Muskegon taking farmers market downtown

The city has just broke ground on construction of the new downtown location for the farmers market.

In an effort to continue the redevelopment of the downtown area, Muskegon has broken ground on a brand new location for the city’s Farmers Market. The 2013 season will mark the last year that the market will be operating at its current location on Yuba St.

The move to the downtown location will continue the Muskegon Downtown Development Corporation’s work to help revitalize and infuse new business into the downtown area. The market will have a hefty price tag of nearly $4 million but the price should be well worth it. The city is hoping that this new market secures Muskegon as a place in the up-and-coming food destination that is West Michigan.

While the current location struggles from a lack of parking, adequate water/electricity for vendors, and an outdated structure, the new market will feature:

  • 400 parking spots within 1 block of market
  • A year-round activity center and indoor market area
  • 130+ lighted vendor stalls with water, electricity, and all-weather roof
  • Easy access to bus and public transportation
  • A community kitchen
  • Public restrooms and welcome center

The addition of a year-round activity center and indoor market space as well as a community/incubator kitchen make the new Muskegon Market different and more exciting from the more traditional farmers market venue. With these additions and a downtown location, residents and local business owners are optimistic that the market can help spur economic development for the city. A recent report from the Northwest Michigan Council of Governments demonstrated how Food Innovation Districts can be a central piece of an area’s economic development plan, and many of these districts have a farmers market as the centerpiece.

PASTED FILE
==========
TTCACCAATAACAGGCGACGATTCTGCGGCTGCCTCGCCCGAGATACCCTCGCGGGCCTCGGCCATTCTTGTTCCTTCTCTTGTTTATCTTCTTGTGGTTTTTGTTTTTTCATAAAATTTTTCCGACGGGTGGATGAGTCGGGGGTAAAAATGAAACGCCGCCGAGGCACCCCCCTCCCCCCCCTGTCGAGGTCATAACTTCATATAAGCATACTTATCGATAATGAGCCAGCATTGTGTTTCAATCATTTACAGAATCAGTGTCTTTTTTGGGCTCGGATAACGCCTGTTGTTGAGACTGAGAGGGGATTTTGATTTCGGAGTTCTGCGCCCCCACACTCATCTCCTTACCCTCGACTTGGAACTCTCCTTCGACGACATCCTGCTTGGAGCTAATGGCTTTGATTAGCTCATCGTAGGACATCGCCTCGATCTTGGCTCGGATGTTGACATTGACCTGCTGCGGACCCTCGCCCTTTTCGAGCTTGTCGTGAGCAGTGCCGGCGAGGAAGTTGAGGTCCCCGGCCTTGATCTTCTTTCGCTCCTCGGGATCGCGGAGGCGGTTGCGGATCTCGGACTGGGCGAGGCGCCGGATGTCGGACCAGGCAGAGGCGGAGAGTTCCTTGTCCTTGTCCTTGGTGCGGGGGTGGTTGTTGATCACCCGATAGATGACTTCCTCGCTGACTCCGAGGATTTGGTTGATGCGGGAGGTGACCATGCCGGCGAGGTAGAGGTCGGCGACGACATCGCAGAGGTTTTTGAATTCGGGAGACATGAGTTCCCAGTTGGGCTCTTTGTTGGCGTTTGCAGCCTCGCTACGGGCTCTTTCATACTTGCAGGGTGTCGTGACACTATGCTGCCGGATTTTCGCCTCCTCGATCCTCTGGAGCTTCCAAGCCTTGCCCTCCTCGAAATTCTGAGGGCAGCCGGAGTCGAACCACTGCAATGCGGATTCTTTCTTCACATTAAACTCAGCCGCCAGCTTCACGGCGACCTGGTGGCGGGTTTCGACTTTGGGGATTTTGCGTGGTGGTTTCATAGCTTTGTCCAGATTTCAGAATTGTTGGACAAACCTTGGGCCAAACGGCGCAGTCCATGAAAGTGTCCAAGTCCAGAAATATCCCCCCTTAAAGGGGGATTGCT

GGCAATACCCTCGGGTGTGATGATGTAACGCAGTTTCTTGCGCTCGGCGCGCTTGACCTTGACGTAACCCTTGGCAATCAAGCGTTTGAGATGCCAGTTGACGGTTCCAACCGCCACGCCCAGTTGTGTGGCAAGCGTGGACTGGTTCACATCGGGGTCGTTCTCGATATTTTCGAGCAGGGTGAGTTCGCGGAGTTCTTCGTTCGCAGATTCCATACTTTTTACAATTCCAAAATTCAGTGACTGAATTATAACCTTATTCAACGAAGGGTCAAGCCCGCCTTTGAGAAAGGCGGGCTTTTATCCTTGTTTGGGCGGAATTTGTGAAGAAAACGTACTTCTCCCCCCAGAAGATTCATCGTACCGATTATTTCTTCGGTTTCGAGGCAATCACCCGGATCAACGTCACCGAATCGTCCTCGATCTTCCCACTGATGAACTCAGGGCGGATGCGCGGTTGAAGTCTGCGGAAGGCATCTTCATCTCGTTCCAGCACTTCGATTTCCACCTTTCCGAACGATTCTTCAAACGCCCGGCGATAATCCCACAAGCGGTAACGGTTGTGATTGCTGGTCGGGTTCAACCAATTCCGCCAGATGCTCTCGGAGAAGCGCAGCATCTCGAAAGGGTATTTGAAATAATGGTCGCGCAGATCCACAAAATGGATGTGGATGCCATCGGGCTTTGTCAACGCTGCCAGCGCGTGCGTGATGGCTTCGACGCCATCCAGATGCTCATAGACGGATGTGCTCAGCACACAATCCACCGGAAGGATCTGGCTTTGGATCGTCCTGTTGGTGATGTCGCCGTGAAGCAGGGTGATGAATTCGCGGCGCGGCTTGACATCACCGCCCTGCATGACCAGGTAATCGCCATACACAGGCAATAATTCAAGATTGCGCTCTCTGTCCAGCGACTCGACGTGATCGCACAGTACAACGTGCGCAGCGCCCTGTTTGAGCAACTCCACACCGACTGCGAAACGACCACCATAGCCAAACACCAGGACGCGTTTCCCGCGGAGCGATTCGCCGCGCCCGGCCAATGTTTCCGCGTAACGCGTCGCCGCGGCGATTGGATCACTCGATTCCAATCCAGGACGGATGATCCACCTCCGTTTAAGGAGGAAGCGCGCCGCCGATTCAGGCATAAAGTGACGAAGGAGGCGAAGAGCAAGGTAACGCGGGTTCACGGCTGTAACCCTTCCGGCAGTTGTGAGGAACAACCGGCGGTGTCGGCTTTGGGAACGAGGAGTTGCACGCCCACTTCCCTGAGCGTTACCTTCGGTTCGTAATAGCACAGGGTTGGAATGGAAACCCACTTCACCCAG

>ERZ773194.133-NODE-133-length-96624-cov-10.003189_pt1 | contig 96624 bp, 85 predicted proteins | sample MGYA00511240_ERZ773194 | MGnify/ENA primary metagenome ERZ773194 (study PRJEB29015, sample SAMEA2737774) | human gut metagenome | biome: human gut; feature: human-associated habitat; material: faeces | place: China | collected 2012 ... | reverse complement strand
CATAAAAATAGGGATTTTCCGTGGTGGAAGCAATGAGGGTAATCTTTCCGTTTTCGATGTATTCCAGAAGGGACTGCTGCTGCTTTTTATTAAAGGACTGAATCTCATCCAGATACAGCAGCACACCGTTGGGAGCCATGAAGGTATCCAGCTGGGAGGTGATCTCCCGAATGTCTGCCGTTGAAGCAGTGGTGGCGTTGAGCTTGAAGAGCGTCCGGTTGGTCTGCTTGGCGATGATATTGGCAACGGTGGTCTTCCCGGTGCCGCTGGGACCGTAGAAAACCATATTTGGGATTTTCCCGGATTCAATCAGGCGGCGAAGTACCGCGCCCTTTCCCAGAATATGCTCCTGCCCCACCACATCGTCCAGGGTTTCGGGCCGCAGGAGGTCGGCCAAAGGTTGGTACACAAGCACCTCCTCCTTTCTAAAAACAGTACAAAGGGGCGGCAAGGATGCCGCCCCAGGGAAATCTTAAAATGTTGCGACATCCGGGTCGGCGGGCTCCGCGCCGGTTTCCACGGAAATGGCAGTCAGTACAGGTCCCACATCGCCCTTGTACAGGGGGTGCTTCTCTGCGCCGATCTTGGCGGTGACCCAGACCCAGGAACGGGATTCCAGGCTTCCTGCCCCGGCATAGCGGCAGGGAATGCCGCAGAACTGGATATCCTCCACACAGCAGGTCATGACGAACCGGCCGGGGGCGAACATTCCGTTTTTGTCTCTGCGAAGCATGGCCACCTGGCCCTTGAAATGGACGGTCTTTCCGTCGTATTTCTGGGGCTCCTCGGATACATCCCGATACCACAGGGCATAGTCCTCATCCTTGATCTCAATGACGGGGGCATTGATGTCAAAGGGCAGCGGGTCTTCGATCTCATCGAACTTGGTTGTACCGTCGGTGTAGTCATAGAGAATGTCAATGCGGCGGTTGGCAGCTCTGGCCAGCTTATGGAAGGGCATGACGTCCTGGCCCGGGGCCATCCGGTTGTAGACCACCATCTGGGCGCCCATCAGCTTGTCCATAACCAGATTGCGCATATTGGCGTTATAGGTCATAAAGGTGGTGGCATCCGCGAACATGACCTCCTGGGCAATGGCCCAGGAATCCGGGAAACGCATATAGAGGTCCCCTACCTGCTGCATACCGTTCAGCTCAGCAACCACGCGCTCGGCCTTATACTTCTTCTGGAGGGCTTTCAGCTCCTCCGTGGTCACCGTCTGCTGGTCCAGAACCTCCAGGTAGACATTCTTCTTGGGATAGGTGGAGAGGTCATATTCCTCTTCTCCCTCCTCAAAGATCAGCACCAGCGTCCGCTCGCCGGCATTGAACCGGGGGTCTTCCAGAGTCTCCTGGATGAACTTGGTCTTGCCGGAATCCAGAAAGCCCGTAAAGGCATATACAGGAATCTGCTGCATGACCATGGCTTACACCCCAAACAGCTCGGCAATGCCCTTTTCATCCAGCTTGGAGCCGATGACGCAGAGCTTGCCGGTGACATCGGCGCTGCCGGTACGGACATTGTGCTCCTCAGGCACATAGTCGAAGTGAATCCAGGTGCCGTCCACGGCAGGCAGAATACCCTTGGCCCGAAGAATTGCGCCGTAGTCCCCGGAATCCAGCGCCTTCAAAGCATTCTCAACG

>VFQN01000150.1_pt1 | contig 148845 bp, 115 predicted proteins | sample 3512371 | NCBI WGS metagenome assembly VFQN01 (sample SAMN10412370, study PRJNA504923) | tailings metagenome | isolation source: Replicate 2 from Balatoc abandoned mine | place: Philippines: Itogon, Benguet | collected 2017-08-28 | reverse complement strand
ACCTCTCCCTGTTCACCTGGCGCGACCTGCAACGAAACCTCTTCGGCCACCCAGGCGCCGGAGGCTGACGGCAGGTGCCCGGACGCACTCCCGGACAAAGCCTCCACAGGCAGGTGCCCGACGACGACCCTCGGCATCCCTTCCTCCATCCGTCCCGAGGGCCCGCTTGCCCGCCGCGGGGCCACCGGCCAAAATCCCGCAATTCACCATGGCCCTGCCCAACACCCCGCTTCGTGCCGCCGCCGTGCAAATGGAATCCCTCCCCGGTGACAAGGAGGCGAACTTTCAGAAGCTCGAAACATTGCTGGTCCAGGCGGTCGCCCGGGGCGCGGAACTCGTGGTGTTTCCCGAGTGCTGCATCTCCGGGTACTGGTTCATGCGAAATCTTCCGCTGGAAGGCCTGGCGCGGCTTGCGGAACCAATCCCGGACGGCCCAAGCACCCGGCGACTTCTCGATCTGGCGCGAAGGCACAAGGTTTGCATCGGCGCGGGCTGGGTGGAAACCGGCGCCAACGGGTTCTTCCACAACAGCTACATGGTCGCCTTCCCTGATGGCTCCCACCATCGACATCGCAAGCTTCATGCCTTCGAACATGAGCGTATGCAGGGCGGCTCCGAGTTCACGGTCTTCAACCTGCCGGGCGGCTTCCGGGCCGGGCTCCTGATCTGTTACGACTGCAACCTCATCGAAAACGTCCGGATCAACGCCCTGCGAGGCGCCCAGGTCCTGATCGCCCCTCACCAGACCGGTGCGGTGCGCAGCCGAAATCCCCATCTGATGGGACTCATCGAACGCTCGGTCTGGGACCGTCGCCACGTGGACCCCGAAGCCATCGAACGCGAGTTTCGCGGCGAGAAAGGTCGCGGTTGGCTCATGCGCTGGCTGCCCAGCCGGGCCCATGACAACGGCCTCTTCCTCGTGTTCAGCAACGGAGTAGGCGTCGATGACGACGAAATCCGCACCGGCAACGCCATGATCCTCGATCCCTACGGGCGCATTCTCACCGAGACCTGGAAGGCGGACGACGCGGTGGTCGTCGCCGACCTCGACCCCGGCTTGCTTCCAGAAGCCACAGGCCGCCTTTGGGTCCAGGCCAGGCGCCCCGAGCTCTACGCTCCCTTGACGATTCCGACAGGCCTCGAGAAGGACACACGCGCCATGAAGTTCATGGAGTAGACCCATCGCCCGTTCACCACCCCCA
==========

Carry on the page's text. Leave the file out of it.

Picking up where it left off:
While the market move is an exciting prospect for many, there are some concerns by community members who don’t see the move as necessary. The transition to a new location for vendors and customers may take some time once the market opens next year, but look for the new facility to offer more parking, educational opportunities, and business opportunities for the areas residents. It should not take long for the new market to weave its way into the social fabric of Muskegon, and become a point of pride within the community.

Michigan State University Extension has committed to the development of community food systems across the state. Farmers markets are seen as a great tool for helping a community move forward with local food systems work. Visit our “find an expert” website, and search topic “community food systems” to find an MSU Extension educator in your area who can assist your community with farmers market issues and development.

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